Is McDonald’s backpedaling on fast casual with a low-price strategy?
The major news about McDonald’s coming out over the past year has depicted a chain revamping its look and feel to try to dump its budget image and compete with fast-casual restaurants. But its latest move seems to indicate that McDonald’s still wants – or needs – to compete on price.
The chain has begun offering $1 sodas and $2 coffee drinks nationwide in April in what The Associated Press is calling an attempt to bring in customers and turn around four years of slumping sales.
McDonald’s has struggled to reassert its relevance as customers have turned away from quick-serve restaurants. One of its most successful endeavors in that regard was the implementation of a long-demanded all-day breakfast menu. This generated a lot of news and lifted sales temporarily, but the sales bump didn’t stay for long. The chain also rolled out new Big Mac varieties and ran a Special Sauce giveaway.
On the tech side, the introduction of touch screen ordering in what was billed as the “McDonald’s of the Future” and an expanded “gastropub-style” ingredient list last year gave the impression that the chain was pursuing a new, fast-casual brand identity.
The ordering kiosks have made it into 500 U.S. McDonald’s locations so far and 2,600 globally according to an article in the Palm Beach Post, and by the end of 2017 are slated to appear in 600 McDonald’s restaurants in Florida alone. McDonald’s attributed a sales increase in Canada to the kiosks.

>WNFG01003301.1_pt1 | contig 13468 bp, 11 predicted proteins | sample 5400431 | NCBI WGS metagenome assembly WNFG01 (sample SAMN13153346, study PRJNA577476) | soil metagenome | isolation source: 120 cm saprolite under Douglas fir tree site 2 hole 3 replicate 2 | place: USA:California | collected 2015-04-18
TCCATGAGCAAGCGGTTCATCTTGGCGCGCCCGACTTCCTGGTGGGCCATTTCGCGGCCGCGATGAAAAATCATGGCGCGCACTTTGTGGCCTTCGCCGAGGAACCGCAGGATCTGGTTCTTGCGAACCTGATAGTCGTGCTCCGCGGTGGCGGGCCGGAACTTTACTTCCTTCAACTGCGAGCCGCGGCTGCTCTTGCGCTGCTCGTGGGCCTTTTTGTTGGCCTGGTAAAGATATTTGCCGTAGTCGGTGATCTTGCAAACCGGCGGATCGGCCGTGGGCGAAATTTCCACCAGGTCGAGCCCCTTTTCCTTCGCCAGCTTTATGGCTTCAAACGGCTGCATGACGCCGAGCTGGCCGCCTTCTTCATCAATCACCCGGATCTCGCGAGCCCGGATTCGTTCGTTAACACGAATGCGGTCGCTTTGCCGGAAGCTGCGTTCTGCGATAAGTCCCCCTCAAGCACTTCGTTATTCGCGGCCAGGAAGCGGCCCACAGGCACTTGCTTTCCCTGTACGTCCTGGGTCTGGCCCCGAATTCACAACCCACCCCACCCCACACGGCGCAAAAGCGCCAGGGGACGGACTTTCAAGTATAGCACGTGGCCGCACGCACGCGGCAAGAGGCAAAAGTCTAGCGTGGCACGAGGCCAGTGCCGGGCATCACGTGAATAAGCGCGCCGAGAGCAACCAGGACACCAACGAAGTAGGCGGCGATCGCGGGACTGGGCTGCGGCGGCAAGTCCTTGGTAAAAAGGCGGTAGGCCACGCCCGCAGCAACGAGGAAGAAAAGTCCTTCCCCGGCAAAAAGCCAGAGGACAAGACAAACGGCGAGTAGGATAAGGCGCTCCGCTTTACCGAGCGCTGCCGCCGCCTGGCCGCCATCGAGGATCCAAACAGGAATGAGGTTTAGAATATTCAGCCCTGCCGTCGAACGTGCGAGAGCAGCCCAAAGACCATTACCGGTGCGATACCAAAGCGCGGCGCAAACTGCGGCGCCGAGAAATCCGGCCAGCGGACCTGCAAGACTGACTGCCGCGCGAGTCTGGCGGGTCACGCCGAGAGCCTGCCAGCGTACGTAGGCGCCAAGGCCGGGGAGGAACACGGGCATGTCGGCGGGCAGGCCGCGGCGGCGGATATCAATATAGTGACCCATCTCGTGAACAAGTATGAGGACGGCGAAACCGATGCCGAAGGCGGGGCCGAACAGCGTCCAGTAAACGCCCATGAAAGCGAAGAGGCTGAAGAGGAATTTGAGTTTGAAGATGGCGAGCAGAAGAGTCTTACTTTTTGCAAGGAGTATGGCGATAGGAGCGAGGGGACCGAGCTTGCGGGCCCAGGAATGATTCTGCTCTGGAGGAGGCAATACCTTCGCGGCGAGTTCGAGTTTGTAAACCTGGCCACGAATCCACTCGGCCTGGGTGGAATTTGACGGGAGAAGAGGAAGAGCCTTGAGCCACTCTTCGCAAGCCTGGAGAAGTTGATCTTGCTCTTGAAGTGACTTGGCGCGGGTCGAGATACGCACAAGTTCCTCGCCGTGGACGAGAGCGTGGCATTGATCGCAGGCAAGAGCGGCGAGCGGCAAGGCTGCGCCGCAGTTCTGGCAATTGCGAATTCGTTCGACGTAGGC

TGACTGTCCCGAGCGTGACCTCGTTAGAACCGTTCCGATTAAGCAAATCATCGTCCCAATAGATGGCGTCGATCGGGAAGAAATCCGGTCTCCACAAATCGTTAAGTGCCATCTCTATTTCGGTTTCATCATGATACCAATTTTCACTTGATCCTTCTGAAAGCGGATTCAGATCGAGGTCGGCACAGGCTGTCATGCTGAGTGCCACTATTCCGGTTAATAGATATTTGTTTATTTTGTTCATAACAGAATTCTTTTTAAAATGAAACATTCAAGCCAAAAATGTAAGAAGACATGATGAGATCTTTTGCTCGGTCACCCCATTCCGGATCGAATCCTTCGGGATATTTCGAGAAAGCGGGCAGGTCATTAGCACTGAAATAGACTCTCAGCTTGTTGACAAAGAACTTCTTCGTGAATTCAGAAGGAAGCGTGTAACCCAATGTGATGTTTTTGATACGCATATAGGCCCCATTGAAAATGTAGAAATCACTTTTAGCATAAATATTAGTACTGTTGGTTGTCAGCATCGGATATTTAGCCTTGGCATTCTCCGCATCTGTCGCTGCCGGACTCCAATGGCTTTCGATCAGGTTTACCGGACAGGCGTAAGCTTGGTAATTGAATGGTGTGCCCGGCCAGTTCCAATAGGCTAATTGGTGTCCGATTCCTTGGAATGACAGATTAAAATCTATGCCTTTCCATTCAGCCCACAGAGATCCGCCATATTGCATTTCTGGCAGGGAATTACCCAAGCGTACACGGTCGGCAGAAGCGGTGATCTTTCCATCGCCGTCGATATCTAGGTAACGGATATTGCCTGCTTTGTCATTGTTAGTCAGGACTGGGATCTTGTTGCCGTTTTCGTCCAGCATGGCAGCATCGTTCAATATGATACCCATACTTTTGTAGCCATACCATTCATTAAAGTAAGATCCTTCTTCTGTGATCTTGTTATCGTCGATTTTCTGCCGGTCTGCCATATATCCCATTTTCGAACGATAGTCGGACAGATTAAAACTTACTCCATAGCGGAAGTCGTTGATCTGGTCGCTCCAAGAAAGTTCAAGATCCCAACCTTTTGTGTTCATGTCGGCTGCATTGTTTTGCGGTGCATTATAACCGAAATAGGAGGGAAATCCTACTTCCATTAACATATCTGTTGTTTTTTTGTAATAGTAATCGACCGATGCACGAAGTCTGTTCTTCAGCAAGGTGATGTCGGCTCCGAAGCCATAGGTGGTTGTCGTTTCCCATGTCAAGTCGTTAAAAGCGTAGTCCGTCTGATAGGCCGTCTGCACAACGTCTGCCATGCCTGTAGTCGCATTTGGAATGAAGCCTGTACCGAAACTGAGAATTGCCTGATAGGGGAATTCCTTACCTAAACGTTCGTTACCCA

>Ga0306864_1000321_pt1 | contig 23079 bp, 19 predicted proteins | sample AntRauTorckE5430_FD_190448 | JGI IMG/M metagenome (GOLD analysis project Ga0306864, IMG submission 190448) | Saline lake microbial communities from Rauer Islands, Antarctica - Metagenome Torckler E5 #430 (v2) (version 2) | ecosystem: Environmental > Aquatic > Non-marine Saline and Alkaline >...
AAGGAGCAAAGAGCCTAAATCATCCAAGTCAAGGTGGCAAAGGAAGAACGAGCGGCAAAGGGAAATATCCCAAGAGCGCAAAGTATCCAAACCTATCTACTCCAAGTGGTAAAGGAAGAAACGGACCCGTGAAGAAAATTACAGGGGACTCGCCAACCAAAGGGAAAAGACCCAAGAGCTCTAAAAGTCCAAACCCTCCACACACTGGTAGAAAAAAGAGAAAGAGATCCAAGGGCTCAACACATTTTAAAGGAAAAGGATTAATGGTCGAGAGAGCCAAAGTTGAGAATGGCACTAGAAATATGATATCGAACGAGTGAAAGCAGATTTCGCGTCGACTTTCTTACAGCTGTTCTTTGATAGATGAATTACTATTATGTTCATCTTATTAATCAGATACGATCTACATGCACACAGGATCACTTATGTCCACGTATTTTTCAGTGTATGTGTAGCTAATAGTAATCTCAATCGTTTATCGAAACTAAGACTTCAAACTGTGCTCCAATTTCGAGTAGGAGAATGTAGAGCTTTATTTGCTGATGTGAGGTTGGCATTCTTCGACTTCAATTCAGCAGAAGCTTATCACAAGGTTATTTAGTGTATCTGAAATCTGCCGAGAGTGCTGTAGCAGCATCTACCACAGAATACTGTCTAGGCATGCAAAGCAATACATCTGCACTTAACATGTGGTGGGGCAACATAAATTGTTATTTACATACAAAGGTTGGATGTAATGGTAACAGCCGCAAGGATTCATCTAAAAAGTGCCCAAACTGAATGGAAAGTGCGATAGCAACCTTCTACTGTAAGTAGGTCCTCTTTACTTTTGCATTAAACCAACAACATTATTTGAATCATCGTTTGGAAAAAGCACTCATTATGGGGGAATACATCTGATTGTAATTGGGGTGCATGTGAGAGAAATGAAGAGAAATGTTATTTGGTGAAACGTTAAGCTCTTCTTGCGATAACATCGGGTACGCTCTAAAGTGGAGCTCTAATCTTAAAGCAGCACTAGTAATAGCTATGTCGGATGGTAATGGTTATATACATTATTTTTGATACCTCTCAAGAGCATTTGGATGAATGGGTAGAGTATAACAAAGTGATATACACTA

But a renewed focus on providing ultra-low-cost options seems like a backpedal on the “McDonald’s of the Future,” acknowledging that it is the price, not the dining experience, that can bring customers in the door.
Within a few months, McDonald’s seems to have gone back and forth on the issue. Recently CEO Steve Easterbrook said, according to Business Insider, that driving traffic with discounts and promotions will be the chain’s main focus this year.
But at the end of January, in the wake of a quarter that beat analyst expectations, Mr. Easterbrook said that the chain was on its way to being “recognized by [McDonald’s] customers as the modern, progressive burger company.”
- McDonald’s to offer $1 sodas after customer visits decline – Associated Press
- The McDonald’s of the Future Leans Fast Casual – RetailWire
- Fast food faster: McDonald’s also woos customers with ordering kiosks – Palm Beach Post
- Will Big Macs boost McD’s results as popularity of all-day breakfast wanes? – RetailWire
- McDonald’s is slashing prices again to lure bargain customers – Business Insider
- McDonald’s can’t keep up with its all-day-breakfast launch – Business Insider
DISCUSSION QUESTIONS: Is McDonald’s betraying its avowed goal to be seen as a “progressive” burger company by focusing on low-price offerings? Should McDonald’s still be focusing on cheap offerings to bring in customers?